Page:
As I’ve come to know the museum and the collection and how these remarkable pieces have come to St. Louis, it’s also given me a sense of the St. Louis collectors and the community at large. [I’ve come to know] Forest Park, where the Saint Louis Art Museum is located alongside the Saint Louis Zoo, the Missouri History Museum, The Muny and the Saint Louis Science Center, as well. All these institutions within the park are free.

We are one of the few museums in this country that has been free for more than a century [thanks to legislation in the early 1970s that established the Zoo Museum District of St. Louis]. This has been embedded in our DNA and in our mission.

So, understanding the context of the museum and where we’re located – [surrounded by] extraordinary colleagues and peers – has been a truly extraordinary experience, [and I’m grateful] to be a part of St. Louis and its arts and culture scene.

How are you curating new exhibitions for the 2023 season, and what will wow visitors this year?

[The 2023 season at the Saint Louis Art Museum opened with an exhibition titled] Age of Armor, which shows the Higgins Collection of arms and armor from the Worcester Art Museum, and just last week, we opened a wonderful exhibition called Monet/Mitchell: Painting the French Landscape, inspired by the fact that the Saint Louis Art Museum owns the center panel of one of Monet’s last and most important triptychs of Water Lilies.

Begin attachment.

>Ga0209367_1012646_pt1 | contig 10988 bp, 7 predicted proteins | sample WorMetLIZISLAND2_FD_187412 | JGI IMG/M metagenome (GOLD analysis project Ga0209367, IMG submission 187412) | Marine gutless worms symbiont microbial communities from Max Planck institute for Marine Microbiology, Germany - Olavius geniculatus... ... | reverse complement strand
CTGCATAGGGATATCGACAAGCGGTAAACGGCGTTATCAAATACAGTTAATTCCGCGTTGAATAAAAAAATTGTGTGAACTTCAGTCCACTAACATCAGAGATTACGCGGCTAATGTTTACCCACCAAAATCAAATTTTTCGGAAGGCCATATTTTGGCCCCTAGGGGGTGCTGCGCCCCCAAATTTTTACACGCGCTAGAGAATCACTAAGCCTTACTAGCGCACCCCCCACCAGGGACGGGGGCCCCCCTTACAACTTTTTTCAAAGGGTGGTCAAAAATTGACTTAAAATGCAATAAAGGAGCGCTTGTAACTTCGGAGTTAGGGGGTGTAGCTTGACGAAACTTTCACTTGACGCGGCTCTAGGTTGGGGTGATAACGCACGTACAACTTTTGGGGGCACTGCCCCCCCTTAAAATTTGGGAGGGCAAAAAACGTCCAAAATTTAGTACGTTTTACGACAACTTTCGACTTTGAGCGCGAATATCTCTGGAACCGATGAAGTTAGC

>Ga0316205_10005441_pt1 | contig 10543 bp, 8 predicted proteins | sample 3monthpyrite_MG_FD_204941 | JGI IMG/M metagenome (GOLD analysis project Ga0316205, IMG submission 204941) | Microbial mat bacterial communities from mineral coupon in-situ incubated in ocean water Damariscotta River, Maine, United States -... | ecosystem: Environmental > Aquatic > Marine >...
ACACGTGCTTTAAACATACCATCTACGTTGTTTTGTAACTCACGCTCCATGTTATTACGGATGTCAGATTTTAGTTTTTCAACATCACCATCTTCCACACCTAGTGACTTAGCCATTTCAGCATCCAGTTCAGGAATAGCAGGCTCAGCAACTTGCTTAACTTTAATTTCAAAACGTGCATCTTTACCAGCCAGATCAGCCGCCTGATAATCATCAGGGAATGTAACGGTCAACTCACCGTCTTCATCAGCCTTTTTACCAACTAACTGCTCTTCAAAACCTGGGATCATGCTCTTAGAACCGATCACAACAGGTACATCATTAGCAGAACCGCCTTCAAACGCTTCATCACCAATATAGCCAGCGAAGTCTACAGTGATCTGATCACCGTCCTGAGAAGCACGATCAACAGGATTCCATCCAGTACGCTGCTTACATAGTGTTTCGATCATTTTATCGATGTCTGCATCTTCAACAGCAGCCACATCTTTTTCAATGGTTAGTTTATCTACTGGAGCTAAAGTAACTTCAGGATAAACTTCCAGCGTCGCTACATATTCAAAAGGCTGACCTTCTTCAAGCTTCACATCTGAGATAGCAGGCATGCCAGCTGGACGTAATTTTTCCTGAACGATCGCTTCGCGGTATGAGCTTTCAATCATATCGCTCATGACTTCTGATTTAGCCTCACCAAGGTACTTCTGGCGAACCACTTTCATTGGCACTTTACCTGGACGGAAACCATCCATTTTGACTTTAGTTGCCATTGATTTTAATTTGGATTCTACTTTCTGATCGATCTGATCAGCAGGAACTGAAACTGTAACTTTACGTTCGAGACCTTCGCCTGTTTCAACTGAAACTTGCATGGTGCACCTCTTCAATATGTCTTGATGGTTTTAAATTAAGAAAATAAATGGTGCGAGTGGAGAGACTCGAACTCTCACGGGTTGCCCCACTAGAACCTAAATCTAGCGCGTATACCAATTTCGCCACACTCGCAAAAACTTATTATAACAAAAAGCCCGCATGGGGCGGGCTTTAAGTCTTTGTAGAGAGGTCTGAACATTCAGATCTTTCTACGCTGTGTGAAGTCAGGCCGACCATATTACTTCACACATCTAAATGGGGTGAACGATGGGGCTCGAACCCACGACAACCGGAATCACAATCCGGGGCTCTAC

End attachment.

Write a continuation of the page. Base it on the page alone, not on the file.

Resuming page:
Inspired by this work, the exhibition pairs the work of Claude Monet and Joan Mitchell, who lived in Vétheuil, France, which is approximately nine miles outside of Giverny, where Monet lived. In fact, the place in which Mitchell painted and lived in Vétheuil overlooked the same cottage where Monet also lived and worked. They were looking at essentially the same landscape across many, many decades. While the exhibition is not necessarily structured to compare the two, it does show a parallel conversation about abstraction, memory and, of course, landscape painting as a whole.

We’re very fortunate that we have key loans from two major French institutions – the Fondation Louis Vuitton and the Musée Marmottan Monet, which houses the largest collection of Monets in the world – and that we’re the only venue in North America where this exhibition can be seen. [It’ll be on view] through June 25.